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The banking crisis is not over. But how bad can things go?

2023-05-05 09:52:00, Ekonomi CNA

The banking crisis is not over. But how bad can things go?

Uncertainty continues to plague the banking industry, despite assurances given this week by financial regulatory bodies or well-known bankers that the worst of the recent crisis is over and that the health of the banking system remains strong.

This week, after being seized by the government, First Republic Bank was taken over by JPMorgan Bank. First Republic's bankruptcy was the second-largest in US history and the third of a mid-sized lender in two months.

While many thought the sale of First Republic Bank would end the "which bank's next?" debate, investors continue to focus on the remaining "players," considered the weakest in the system.

The biggest concern is that bank failures could lead to the raising of doubts about relatively healthy banks, creating a 'financial contagion', which could affect the wider economy. Avoiding this scenario was the reason that in the country, stronger restrictions were imposed on big banks, after the financial crisis of 15 years ago.

At present it is difficult to ignore the feeling of uneasiness associated with banks. There's no need to worry, however, if the money is in a bank insured by the federal Deposit Insurance Agency and you have less than $250,000 in the bank, which covers most accounts.

Bankers and regulators have tried to reassure investors that the worst of the crisis is over, but to no avail. JPMorgan banker Jamie Dimon said Monday that he believed "this part" of the banking crisis was over. The chairman of the Federal Reserve, Jerome Powell, guaranteed on Wednesday that the financial system is healthy.

After renewed selling efforts on Thursday, attention focused on PacWest Bancorp and Western Alliance Bancorp, two smaller regional banks whose shares have been under pressure since the bankruptcy of the Silicon Valley bank, amid of March, which caused the current crisis. The value of PacWest Bank fell 51% after admitting it was considering a sale.

PacWest was targeted because of a high concentration of large, unsecured deposits from venture capital firms or startup funds, as well as technology clients, the same type of clients that drove Silicon's bankruptcy. Valley' and 'First Republic'. Analysts at investment bank UBS estimate that about 23% of PacWest's deposits come from venture capital and technology firms.

But Comerica and KeyCorp banks have also fallen by more than 20% this week. This may be a reflection of growing concerns about large amounts of real estate loans, especially in the office property market, which continues to suffer the effects of the pandemic.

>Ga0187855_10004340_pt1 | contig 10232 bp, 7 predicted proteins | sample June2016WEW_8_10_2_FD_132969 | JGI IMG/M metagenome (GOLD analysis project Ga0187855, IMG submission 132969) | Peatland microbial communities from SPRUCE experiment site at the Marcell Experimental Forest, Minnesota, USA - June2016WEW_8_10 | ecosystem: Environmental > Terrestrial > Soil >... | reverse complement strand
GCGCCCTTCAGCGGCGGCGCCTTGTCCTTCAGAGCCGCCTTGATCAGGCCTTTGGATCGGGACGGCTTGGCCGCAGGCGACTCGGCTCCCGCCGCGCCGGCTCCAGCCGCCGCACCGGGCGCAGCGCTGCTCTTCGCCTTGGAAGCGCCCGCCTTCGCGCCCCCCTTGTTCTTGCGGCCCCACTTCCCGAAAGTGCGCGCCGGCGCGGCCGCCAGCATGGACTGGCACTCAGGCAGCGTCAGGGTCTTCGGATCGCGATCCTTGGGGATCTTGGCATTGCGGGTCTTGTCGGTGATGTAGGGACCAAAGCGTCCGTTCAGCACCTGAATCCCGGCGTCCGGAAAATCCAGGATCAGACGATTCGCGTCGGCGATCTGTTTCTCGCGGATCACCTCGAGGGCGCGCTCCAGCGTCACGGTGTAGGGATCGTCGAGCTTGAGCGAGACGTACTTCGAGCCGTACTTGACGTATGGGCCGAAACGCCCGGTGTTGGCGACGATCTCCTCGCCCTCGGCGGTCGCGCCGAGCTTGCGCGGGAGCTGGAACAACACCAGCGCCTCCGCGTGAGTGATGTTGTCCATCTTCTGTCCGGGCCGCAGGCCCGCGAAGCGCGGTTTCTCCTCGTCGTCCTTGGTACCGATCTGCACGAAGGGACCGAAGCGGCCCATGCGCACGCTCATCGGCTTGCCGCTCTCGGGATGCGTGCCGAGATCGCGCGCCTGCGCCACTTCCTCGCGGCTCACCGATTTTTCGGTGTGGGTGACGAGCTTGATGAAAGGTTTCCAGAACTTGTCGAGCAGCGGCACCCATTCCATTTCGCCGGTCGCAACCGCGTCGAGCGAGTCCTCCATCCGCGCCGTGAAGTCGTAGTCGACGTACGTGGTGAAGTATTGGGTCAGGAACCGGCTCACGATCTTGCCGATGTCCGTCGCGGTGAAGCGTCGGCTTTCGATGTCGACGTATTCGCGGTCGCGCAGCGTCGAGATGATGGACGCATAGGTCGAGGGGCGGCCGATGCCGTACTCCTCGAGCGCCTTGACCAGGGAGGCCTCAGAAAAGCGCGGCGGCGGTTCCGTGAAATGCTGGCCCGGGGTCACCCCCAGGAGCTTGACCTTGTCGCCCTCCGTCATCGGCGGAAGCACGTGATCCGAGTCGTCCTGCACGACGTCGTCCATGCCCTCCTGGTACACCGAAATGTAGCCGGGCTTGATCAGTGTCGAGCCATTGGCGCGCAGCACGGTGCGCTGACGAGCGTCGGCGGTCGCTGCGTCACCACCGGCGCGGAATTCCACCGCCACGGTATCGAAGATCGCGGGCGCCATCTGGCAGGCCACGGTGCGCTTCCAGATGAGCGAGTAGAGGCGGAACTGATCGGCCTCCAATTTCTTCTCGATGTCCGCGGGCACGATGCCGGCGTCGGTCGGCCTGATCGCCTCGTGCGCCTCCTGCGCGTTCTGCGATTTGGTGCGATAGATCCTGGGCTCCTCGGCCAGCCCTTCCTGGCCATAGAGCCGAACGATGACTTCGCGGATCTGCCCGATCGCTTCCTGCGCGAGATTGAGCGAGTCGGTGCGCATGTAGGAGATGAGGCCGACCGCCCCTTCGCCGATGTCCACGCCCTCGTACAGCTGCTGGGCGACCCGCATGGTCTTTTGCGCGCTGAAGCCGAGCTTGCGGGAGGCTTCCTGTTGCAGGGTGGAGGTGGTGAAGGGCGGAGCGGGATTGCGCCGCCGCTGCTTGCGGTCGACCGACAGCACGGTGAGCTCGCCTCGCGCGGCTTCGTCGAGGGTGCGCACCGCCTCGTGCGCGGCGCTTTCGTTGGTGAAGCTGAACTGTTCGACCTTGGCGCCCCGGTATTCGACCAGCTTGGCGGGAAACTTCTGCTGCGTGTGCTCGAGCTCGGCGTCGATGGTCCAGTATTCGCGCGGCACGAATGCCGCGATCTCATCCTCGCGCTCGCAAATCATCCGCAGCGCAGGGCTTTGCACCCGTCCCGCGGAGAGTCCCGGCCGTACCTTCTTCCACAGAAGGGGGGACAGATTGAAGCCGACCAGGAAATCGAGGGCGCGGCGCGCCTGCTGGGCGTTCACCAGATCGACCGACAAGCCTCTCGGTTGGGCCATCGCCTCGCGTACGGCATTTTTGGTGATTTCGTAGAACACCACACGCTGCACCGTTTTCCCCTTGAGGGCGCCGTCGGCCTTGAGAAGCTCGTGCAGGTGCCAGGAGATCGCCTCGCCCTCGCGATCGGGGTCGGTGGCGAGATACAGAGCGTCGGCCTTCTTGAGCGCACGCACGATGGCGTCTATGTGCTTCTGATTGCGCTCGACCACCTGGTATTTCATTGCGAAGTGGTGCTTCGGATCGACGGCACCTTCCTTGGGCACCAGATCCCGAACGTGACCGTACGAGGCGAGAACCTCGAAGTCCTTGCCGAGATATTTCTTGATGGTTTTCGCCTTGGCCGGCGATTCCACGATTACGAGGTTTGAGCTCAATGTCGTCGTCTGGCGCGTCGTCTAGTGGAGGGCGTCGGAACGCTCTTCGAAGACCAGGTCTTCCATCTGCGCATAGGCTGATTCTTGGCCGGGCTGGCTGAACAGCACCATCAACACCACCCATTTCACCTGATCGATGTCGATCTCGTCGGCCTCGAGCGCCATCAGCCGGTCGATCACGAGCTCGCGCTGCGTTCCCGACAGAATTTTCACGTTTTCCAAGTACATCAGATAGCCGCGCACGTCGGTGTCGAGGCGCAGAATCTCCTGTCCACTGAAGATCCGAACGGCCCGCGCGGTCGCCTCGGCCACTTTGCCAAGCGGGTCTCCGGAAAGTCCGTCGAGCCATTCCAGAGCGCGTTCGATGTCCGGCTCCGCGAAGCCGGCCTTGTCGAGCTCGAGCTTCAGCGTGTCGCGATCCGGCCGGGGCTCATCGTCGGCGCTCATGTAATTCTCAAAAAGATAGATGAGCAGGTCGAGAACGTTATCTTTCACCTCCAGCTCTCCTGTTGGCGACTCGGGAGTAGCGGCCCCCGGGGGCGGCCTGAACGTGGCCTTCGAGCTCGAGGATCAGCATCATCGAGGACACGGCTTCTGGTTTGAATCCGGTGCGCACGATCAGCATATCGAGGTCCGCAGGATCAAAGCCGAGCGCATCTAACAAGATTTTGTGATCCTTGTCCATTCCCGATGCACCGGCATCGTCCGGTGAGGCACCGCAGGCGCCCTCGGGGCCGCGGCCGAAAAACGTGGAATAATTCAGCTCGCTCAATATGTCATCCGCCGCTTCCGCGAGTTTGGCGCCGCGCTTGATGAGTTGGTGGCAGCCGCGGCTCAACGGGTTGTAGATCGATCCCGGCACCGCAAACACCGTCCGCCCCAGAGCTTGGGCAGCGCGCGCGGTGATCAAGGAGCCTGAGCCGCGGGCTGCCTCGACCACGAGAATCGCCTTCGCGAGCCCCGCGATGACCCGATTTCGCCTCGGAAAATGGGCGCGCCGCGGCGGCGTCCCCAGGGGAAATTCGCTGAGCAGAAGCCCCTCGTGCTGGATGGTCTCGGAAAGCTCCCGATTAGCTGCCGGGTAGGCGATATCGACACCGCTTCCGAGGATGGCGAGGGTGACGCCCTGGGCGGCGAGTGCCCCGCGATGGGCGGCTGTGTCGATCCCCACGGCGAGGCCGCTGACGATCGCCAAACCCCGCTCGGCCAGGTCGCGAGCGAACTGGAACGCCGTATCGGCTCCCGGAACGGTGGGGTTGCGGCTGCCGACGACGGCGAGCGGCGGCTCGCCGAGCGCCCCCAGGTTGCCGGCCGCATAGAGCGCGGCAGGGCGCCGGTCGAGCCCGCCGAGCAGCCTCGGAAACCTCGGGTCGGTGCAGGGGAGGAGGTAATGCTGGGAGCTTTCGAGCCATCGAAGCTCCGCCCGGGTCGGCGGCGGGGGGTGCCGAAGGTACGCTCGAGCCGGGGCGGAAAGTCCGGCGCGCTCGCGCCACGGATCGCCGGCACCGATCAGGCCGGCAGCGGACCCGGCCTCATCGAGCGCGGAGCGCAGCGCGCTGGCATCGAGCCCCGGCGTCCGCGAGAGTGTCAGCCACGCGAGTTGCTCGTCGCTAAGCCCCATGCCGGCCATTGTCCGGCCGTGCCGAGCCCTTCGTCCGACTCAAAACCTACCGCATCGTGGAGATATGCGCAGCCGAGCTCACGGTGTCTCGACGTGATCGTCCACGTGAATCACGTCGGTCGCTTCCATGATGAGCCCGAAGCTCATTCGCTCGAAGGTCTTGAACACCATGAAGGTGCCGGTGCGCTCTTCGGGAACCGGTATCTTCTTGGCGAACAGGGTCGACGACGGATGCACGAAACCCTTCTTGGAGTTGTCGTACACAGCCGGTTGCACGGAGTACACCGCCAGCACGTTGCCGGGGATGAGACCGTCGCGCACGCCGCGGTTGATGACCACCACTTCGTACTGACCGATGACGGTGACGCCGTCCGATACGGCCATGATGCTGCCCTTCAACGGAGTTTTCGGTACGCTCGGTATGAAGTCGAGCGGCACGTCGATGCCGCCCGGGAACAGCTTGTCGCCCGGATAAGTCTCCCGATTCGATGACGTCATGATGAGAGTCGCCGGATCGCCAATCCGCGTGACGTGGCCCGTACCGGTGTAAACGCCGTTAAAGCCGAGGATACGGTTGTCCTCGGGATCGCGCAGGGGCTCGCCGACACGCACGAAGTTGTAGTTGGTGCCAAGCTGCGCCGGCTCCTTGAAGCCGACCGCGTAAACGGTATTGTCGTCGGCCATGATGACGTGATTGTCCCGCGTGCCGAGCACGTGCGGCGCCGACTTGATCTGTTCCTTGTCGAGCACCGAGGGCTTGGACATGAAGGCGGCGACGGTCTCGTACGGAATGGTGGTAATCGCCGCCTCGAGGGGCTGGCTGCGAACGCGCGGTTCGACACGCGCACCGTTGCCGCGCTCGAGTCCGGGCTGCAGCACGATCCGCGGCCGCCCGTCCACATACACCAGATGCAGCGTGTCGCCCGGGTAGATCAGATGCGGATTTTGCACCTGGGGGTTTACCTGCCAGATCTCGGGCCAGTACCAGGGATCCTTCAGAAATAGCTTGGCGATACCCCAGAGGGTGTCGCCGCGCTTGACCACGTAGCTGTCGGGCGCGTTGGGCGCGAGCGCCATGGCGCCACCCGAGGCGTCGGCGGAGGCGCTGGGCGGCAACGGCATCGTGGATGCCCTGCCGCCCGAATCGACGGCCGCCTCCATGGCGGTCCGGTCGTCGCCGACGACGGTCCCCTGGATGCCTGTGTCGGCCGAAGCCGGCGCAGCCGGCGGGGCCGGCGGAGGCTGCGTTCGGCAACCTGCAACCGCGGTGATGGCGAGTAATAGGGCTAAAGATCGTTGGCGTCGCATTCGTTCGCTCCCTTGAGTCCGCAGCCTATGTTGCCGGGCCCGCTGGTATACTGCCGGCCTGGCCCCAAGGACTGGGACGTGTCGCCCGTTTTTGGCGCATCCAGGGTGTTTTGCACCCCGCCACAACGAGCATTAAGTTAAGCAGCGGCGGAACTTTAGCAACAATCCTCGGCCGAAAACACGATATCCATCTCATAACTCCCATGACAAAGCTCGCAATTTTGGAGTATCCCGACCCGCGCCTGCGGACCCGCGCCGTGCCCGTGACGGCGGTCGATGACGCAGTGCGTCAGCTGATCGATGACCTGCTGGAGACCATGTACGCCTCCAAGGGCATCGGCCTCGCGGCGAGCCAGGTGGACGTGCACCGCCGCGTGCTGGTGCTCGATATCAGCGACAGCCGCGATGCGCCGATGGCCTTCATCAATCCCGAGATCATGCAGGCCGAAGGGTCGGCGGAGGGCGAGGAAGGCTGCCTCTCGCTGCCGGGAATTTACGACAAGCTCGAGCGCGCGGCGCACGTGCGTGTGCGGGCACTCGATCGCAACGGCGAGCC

PacWest, based in Los Angeles, and Western Alliance, based in Phoenix, each issued a statement overnight, saying they were not facing any deposit withdrawals beyond the normal withdrawals following the sale of First Republic Bank. Both banks faced significant withdrawals after the bankruptcy of the 'Silicon Valley' bank. But banks say deposits have increased since March 31.

Western Alliance issued a separate statement on Thursday morning denying an article in The Financial Times newspaper that said the bank was considering a sale. Its shares fell 38%.

Investors fear that the fate of PacWest Bank may be the same as that of First Republic, which spent weeks looking for a buyer before going bankrupt. First Republic also had a wealthy clientele, many of whom quickly withdrew their deposits when Silicon Valley failed.

"The fundamental issue, especially at these banks, is that their mix of properties and deposits is not sustainable," said Chris Caulfield, a banking industry consultant who works for West Monroe.

In another signal of potential trouble, a major deal in the banking sector was canceled on Thursday. TD Bank Group and First Horizon Corp. announced they canceled a planned merger, citing regulatory hurdles. Toronto-Dominion Bank announced in February that it was buying regional bank First Horizon in a $13.4 billion deal in hard cash.

The Federal Reserve's battle against inflation has played a key role in the banking woes the country is experiencing. The Federal Reserve on Wednesday raised the key interest rate by a quarter point, or 0.25 percent, to the highest level in 16 years, the tenth consecutive rate hike.

Frequent interest rate hikes over the past year have begun to slow the economy, and a number of economists expect an economic downturn in late 2023 or early 2024./ Voa 

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